This summer, I published my first op-ed in the San Mateo Daily Journal, I researched, What Happened to Downtown San Mateo’s parklets. I’ve reprinted it below for posterity.
The pandemic has been horrible, but it did bring a few silver linings. One of them was the proliferation of parklets. These small outdoor decks in a restaurant’s adjacent parking spaces were a lifeline when indoor access was prohibited. Parklets proved to be popular even as indoor dining was starting to be permissible in the last year. In San Mateo, it was nearly impossible not to see a jubilant crowd having a drink outside of Wursthall, or hungry patrons enjoying a meal in the enclosed decks in front of Gao Viet Kitchen or Izakaya Mai.
So, if they were that popular, where did they all go?
The closed blocks on B Street have their own set of rules: they cannot have permanent structures, but they can have outdoor tables and chairs, and many restaurants are taking advantage. Businesses along the remaining downtown streets can have more permanent structures in their parking spaces for a small fee if they adhere to the San Mateo Parklet Guidelines.
It’s been months since these guidelines have gone into effect, and parklets have sadly dried up. Meanwhile, our neighbors in Burlingame, San Carlos and Redwood City extended their current outdoor program throughout most of the year, and have significantly more outdoor dining spaces. Given the beautiful summer weather, I was curious if more San Mateo parklets were in the works. I contacted more than 25 downtown San Mateo restaurants that once had outdoor dining available and asked if they had any plans to bring them back. I received responses from over half the participants.
Of these 25 outside-enthusiast restaurants, only four have available parklets, a paltry 16%. Avenida and Sajj each have a parklet, while Avocado Toast and 3 Bees Coffee share one. There are four additional restaurants that have either submitted permits, or plan to soon, raising the participation rate up to 32% among restaurants that used to have outdoor patio space. However, one doesn’t expect theirs to be ready until next year, and another is substantially reduced from last year’s peak.
After exchanging emails with several restaurant proprietors, a few key problems repeatedly came up, resulting in stalled or abandoned parklets. In several cases, restaurants were waiting several weeks just for communication from the permit office. One restaurant informed me that they had submitted their application and had not received any response for four weeks. This became a recurring theme for other restaurants at every stage of development including plan approval, various intermediate steps, and even waiting for final approval after construction had completed.
Other restaurants were victim to some of the guidelines’ onerous, confusing restrictions. Corner restaurants are mysteriously prohibited from having two parklets and must set back their parklet an absurd 25 feet from the corner.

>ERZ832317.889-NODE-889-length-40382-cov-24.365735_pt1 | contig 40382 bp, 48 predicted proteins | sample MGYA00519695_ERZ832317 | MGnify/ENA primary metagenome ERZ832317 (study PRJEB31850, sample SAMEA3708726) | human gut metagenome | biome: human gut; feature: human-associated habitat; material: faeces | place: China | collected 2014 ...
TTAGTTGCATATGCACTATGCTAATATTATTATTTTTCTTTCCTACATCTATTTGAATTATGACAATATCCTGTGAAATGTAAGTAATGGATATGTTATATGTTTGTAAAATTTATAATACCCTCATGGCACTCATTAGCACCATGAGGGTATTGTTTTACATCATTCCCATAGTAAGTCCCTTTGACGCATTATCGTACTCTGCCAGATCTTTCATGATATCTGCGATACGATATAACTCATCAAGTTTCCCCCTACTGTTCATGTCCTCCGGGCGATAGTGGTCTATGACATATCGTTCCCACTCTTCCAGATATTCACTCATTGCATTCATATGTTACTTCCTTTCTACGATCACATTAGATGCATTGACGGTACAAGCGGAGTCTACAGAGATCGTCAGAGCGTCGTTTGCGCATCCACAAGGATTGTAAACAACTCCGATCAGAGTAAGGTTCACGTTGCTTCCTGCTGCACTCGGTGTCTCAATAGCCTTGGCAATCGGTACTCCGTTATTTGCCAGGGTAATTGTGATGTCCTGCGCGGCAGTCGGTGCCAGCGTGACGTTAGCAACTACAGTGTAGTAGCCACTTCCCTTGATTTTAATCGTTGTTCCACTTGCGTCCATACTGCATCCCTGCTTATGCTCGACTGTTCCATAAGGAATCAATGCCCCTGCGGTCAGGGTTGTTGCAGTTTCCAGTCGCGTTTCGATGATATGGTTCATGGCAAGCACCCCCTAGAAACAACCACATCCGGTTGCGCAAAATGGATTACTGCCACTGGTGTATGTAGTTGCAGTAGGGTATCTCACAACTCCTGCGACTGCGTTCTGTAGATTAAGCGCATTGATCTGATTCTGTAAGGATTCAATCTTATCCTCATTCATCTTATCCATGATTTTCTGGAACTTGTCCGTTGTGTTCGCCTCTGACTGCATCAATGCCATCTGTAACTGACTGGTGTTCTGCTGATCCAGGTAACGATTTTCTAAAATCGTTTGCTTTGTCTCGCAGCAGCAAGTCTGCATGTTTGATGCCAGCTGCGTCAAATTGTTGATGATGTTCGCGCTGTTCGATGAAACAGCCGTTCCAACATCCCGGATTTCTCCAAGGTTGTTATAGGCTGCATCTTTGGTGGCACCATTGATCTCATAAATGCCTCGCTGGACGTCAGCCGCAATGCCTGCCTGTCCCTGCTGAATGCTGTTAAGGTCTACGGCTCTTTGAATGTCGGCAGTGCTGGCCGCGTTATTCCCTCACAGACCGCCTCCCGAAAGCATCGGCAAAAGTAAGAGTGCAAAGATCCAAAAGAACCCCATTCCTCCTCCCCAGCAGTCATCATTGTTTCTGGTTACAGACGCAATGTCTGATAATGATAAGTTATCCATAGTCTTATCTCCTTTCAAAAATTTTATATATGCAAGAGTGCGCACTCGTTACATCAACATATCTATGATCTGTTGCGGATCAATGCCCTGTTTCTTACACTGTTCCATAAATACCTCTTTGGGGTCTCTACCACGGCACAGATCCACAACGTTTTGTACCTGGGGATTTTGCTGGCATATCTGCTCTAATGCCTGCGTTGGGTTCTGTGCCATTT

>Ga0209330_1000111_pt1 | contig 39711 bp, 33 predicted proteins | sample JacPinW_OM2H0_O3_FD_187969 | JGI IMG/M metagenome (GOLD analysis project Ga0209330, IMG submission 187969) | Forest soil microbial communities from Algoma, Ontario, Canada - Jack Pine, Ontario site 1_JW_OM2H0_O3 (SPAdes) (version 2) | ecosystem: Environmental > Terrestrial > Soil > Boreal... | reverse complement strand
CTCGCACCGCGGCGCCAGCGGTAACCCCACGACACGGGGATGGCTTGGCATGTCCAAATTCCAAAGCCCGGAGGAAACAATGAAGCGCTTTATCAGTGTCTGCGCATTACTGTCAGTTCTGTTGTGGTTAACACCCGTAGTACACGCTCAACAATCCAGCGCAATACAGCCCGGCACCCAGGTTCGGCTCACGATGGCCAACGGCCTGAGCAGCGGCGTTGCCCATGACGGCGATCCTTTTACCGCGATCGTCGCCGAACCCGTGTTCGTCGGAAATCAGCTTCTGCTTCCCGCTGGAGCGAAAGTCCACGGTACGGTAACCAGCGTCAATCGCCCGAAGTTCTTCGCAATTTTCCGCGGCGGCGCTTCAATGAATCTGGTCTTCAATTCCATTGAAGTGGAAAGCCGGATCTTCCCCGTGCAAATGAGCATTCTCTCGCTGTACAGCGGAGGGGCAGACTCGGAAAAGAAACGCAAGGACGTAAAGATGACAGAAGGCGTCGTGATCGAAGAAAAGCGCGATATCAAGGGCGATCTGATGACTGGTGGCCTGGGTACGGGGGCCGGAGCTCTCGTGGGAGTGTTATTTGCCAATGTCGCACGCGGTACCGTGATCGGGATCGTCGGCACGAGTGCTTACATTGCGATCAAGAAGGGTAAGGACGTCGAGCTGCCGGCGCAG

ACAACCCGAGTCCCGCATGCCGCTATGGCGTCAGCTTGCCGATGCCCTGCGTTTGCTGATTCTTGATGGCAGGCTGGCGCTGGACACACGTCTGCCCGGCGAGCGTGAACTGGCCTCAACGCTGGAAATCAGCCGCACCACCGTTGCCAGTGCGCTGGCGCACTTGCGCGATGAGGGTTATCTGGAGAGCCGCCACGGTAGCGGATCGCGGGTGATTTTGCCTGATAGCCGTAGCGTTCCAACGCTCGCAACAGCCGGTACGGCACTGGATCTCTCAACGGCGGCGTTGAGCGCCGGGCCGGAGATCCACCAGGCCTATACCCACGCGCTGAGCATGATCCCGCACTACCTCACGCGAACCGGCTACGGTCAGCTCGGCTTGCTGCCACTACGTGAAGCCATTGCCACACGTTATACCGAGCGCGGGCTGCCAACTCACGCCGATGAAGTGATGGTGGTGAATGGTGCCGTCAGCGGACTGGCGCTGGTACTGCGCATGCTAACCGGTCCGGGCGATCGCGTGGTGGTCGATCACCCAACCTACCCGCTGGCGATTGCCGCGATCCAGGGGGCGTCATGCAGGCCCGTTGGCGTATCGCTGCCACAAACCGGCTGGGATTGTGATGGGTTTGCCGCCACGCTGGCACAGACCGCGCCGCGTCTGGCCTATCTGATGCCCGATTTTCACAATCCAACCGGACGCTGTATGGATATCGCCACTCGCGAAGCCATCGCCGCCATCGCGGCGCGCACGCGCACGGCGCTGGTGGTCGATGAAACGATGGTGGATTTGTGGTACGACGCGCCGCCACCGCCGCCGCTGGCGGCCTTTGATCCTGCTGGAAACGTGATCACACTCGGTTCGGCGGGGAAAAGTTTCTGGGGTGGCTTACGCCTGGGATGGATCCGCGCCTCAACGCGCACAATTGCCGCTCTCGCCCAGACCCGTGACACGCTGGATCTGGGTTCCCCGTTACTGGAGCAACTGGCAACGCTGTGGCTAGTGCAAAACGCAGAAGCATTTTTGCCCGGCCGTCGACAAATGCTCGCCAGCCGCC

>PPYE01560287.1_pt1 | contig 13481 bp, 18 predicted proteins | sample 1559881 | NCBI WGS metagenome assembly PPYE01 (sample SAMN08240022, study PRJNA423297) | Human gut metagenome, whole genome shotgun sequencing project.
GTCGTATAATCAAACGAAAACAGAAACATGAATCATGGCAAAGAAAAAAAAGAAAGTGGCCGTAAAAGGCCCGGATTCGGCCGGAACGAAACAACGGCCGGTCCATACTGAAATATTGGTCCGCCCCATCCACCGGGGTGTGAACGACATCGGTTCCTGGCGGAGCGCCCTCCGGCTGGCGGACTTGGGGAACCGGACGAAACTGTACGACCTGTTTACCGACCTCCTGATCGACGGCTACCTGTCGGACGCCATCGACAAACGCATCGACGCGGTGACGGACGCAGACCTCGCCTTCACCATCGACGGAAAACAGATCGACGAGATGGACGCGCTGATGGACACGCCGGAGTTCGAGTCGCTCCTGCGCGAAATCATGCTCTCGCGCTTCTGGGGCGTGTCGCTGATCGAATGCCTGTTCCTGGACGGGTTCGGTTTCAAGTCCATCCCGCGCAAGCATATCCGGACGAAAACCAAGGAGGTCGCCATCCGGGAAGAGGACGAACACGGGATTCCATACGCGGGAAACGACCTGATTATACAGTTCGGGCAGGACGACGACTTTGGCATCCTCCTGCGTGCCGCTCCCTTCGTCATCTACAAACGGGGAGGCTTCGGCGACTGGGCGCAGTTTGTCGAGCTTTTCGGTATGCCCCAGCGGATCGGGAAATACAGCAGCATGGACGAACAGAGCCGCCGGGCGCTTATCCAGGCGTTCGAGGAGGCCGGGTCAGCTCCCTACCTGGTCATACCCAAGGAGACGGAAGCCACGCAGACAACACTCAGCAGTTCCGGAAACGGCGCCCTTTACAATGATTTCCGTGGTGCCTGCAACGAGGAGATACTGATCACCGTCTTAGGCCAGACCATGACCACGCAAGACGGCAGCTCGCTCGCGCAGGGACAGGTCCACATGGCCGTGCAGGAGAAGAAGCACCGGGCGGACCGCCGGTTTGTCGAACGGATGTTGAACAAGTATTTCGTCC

Other respondents seemed confused by their outdoor parklet options, claiming that there was nothing they could do, or that outdoor dining was only permissible on B Street. Some of this confusion was compounded by the multilingual nature of our community. English is often a second language for our business owners, which leads to a communication barrier especially when required to navigate complex permit policy.
After communicating with several of these businesses, it’s clear they feel that the city has effectively been working against them instead of working with them. It was easy to see a distinct sense of frustration and exhaustion from restaurant owners. “The city made us take down our parklet,” was a common message. One business pointed out that “Burlingame and San Carlos allowed restaurant parklets until 2023. Our business dropped about 20% or more.” After thanking me for my support, they added, “We don’t have [support] from the city.”
Personally, I like patronizing local businesses, and I enjoy dining outdoors in one of the most pleasant year-round climates in the country. Patios and parklets for dozens of people are a much better use of space than parking for a few cars, especially with several nearby parking garages and new ones under construction. They contribute greatly to the vitality and energy of the city, and are good for the restaurant’s bottom line.
And finally, the pandemic is not over. New COVID variants have increased contagiousness, and many of us, particularly those who are immunocompromised, remain uncomfortable dining in smaller indoor venues.
At their best, guidelines provide clarity, set expectations and help speed up processes. But, it’s clear San Mateo’s parklet guidelines are overreaching and require iteration. It’s great to see the parklets remain in neighboring cities like Burlingame, San Carlos and Redwood City, and it’s disappointing to see San Mateo needlessly fall behind. Fortunately, these problems can be solved. I hope the City Council, whether it’s this one or the next one, is willing to do so.
Jonathan New has been a resident of San Mateo for over 15 years and is a member of Peninsula for Everyone and Move San Mateo.